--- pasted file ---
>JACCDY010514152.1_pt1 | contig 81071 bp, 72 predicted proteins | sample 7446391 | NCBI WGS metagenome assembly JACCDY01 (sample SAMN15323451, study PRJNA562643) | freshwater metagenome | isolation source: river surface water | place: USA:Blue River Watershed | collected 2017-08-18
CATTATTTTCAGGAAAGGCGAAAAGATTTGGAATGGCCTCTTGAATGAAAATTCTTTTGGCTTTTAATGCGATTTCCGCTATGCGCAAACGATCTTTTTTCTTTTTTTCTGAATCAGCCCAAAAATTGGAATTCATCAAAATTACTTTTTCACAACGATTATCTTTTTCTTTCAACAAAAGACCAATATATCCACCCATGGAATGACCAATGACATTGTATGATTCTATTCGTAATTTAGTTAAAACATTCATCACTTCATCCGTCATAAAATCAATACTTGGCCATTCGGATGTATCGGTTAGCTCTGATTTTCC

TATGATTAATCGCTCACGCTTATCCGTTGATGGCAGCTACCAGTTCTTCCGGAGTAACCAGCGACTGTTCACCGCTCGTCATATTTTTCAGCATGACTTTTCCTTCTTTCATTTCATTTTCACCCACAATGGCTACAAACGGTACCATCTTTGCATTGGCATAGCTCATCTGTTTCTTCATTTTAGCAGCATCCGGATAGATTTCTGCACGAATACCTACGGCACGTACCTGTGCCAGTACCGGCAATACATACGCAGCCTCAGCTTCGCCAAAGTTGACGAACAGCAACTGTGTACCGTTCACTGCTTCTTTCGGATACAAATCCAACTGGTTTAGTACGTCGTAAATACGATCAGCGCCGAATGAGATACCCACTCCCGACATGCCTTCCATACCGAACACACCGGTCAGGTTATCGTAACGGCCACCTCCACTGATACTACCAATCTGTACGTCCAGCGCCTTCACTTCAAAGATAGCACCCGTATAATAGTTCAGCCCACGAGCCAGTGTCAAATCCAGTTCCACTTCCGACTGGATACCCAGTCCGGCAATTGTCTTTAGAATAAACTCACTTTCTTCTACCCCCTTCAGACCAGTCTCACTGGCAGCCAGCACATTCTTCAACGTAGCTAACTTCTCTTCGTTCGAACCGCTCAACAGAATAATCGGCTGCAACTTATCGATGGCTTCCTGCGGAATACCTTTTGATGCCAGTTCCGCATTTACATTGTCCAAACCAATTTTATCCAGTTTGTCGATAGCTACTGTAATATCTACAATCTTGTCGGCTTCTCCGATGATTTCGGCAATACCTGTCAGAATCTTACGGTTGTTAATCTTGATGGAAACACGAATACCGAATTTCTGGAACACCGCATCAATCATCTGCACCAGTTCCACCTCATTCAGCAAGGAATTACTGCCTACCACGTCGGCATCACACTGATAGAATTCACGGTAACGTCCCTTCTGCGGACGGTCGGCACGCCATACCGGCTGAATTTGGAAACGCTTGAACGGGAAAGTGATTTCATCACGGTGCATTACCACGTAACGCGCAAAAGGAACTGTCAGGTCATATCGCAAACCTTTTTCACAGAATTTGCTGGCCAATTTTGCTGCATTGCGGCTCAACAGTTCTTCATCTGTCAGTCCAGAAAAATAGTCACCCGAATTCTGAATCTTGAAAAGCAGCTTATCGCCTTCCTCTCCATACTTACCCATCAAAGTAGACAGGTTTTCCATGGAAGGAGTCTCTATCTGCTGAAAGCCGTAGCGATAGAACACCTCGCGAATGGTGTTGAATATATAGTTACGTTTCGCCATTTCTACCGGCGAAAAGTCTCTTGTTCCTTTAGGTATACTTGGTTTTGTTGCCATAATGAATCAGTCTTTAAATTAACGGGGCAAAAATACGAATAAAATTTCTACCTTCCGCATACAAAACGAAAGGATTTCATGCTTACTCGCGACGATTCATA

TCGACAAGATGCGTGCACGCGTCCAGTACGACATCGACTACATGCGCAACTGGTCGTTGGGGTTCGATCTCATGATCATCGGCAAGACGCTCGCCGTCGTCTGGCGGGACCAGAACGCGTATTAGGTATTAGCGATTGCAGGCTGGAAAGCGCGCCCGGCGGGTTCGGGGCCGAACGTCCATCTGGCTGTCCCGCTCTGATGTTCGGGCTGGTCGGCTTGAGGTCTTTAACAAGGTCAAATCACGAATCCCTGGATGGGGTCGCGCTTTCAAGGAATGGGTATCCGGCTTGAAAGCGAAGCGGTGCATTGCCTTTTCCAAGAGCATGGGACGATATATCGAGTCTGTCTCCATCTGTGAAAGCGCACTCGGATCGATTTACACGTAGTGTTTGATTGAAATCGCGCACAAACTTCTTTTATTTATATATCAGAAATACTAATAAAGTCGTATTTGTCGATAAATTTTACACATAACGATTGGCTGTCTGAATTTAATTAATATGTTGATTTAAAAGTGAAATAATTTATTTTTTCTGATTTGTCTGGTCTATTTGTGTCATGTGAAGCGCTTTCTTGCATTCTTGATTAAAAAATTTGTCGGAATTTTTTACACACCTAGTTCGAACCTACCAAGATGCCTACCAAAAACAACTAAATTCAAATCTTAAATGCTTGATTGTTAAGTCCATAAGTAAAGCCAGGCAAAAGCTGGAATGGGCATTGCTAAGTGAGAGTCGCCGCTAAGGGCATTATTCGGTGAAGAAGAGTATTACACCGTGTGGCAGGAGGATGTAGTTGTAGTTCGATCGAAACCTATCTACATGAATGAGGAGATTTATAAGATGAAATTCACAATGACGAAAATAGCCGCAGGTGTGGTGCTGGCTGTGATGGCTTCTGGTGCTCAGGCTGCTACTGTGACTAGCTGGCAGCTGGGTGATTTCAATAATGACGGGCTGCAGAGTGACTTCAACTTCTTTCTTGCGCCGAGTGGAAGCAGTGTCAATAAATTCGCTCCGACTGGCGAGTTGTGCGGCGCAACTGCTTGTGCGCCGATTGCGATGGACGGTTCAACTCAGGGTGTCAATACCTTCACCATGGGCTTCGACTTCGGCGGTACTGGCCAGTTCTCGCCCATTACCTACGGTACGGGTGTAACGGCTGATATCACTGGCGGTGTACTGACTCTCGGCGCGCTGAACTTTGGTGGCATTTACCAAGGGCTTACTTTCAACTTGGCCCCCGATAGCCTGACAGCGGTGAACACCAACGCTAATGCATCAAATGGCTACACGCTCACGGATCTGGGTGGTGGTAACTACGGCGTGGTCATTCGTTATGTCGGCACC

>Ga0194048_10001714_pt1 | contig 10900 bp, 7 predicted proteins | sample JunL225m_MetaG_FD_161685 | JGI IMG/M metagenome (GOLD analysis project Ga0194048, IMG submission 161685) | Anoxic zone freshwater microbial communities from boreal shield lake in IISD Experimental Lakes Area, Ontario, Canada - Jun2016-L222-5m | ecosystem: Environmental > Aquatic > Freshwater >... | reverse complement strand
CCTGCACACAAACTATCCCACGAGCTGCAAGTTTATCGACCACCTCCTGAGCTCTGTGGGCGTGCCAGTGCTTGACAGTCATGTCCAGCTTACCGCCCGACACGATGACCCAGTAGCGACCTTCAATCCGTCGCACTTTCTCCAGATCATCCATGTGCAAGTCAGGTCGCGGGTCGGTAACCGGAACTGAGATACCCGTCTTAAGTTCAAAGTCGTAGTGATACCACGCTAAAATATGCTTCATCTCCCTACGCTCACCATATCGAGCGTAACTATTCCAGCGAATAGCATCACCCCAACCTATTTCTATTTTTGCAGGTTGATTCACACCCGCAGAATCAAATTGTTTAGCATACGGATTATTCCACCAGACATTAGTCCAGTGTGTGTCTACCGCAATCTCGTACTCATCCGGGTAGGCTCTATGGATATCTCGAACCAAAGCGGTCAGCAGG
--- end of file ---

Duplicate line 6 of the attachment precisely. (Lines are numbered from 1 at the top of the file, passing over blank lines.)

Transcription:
CCTGCACACAAACTATCCCACGAGCTGCAAGTTTATCGACCACCTCCTGAGCTCTGTGGGCGTGCCAGTGCTTGACAGTCATGTCCAGCTTACCGCCCGACACGATGACCCAGTAGCGACCTTCAATCCGTCGCACTTTCTCCAGATCATCCATGTGCAAGTCAGGTCGCGGGTCGGTAACCGGAACTGAGATACCCGTCTTAAGTTCAAAGTCGTAGTGATACCACGCTAAAATATGCTTCATCTCCCTACGCTCACCATATCGAGCGTAACTATTCCAGCGAATAGCATCACCCCAACCTATTTCTATTTTTGCAGGTTGATTCACACCCGCAGAATCAAATTGTTTAGCATACGGATTATTCCACCAGACATTAGTCCAGTGTGTGTCTACCGCAATCTCGTACTCATCCGGGTAGGCTCTATGGATATCTCGAACCAAAGCGGTCAGCAGG